Since the dawn of human language, people have used rhythmic arrangements of words to convey special meanings. The use of rhythm is something that poetry and song have in common. In both cases, rhythm contributes to the way that meaning is organized and offered. Rhythm, or meter, helped oral poets remember the next line as they orated, and for both ancient audiences and modern readers, rhythm in poetry contributes to the overall pleasure of poetry.
As with songs, poets from many cultures writing in a wide range of traditions use rhythm, or meter, to lend a musicality to their words. Sometimes, this is evident in a refrain that is rhythmically identical each time it occurs, though some of the words might be different. As well, the particular arrangement of short or long syllabic stresses can give rhythm in poetry a nonverbal subtext; for example, a line that contains plodding, long syllables will sound dirgelike, while one that plays triplets that stress the first sound will seem tumbling and playful.
Many types of formal poetry impose a particular rhythm within the lines of a poem. For example, a sonnet, by definition, is a 16-line poem composed in iambic pentameter. Pentameter refers to a line of poetry that contains five feet, or beats. Iambs stress every other syllable; a famous example is found in Shakespeare’s Sonnet 18, which begins: “Shall I compare thee to a summer’s day?” Writing a successful poem whose form requires rhythmic consistency is a sign of a poet’s brilliance.
To the ancient Greeks, though, rhythm in poetry served a very practical purpose. Most of their poems were very long narratives that recounted events that occurred to many characters over a great many years, which meant it could be very difficult to remember the finer points. Certain rhythms helped orators mentally group events and ideas, thus contributing to their ability to recall what came next in the poems. Griots, West African poets who come from a tradition that is both ancient and modern, recount genealogies that stretch many generations into the past. Information for a multitude of families is most easily mentally retained by organizing it rhythmically.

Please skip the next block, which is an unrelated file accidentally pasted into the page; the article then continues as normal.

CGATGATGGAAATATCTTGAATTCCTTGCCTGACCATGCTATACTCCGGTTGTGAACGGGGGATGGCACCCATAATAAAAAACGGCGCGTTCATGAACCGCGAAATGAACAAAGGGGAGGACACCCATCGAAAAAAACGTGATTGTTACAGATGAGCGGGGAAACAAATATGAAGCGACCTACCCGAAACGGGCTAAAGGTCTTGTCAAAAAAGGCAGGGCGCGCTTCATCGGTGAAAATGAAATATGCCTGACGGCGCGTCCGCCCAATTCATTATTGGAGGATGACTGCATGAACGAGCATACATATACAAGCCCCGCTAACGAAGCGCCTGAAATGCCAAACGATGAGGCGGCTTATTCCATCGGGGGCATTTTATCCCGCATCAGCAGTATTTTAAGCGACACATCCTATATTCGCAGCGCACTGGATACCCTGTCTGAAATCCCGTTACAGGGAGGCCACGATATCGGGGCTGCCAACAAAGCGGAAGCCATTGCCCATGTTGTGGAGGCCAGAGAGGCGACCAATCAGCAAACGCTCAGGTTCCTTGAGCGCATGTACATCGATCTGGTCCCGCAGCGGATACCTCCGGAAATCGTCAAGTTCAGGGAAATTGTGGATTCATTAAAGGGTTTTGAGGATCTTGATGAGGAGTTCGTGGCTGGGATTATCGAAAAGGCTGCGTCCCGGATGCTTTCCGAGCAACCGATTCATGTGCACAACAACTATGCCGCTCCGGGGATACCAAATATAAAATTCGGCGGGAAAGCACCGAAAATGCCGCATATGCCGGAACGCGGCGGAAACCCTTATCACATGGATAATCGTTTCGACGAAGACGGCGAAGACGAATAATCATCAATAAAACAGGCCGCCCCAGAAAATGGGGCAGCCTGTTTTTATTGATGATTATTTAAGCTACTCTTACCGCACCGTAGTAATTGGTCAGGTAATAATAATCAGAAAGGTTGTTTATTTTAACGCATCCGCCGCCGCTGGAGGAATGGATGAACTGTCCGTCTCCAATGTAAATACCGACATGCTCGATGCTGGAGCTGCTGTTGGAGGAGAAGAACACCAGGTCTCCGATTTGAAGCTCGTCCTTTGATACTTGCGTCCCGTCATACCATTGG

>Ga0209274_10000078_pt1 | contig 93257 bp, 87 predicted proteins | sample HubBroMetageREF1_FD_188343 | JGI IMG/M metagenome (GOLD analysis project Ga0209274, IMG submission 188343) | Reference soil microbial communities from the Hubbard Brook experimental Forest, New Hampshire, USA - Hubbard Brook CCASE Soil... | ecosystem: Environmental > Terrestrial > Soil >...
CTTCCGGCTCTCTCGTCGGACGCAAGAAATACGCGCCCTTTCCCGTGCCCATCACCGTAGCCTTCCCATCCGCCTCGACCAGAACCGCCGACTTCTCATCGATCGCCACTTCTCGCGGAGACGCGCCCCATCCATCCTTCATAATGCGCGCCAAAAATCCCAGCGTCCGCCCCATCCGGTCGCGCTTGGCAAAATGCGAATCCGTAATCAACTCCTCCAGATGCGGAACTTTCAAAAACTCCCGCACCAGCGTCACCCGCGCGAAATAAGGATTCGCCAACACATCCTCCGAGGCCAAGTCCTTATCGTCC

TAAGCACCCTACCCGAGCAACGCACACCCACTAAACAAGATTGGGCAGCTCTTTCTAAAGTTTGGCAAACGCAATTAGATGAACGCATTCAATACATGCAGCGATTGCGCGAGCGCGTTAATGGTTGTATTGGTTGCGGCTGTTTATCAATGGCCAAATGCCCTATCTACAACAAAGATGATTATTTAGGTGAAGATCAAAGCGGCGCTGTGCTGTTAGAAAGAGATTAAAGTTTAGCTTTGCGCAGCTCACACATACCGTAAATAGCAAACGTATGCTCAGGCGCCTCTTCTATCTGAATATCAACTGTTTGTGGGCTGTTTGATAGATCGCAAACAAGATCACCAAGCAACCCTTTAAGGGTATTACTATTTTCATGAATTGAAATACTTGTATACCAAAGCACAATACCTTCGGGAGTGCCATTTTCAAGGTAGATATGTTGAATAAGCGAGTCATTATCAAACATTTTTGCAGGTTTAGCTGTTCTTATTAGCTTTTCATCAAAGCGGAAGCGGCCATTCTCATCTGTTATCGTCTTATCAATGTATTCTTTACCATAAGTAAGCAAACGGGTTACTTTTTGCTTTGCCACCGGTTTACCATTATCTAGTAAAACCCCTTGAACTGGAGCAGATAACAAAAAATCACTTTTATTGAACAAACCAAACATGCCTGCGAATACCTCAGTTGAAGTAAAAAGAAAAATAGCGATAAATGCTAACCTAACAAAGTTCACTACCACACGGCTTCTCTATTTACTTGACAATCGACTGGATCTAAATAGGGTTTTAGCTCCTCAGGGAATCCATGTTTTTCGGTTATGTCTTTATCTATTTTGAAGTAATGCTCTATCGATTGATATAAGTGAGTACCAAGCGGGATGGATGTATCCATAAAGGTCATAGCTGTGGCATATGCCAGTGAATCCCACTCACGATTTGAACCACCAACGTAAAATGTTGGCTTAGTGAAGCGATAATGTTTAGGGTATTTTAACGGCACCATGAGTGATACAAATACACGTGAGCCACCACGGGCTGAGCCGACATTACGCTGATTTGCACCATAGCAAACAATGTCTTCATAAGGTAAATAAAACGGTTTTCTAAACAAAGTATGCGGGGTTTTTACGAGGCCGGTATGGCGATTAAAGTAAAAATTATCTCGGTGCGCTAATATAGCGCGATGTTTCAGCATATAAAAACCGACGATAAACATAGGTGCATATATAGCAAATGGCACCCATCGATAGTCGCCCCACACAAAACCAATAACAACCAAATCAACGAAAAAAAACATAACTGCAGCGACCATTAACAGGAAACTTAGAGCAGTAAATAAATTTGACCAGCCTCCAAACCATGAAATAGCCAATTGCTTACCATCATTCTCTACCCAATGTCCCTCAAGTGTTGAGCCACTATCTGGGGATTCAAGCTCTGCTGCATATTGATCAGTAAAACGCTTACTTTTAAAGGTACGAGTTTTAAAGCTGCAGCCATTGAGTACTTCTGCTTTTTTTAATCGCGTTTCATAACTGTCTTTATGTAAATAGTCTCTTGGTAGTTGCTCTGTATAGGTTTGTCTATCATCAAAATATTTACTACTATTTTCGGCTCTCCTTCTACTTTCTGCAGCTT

As any child knows, rhythm in poetry adds to the delight. Just as children love to bounce, dance, and clap along with a favorite poem, adults, too, find increased pleasure in poetry’s reliable beats as well as its occasional rhythmic surprises. Patterns of stressed and unstressed syllables set up subconscious expectations in a listener or reader. When those expectations are met, it produces a sense of security; when those expectations are turned upside down by an unexpected rhythm that breaks the beat, it results in unexpected delight.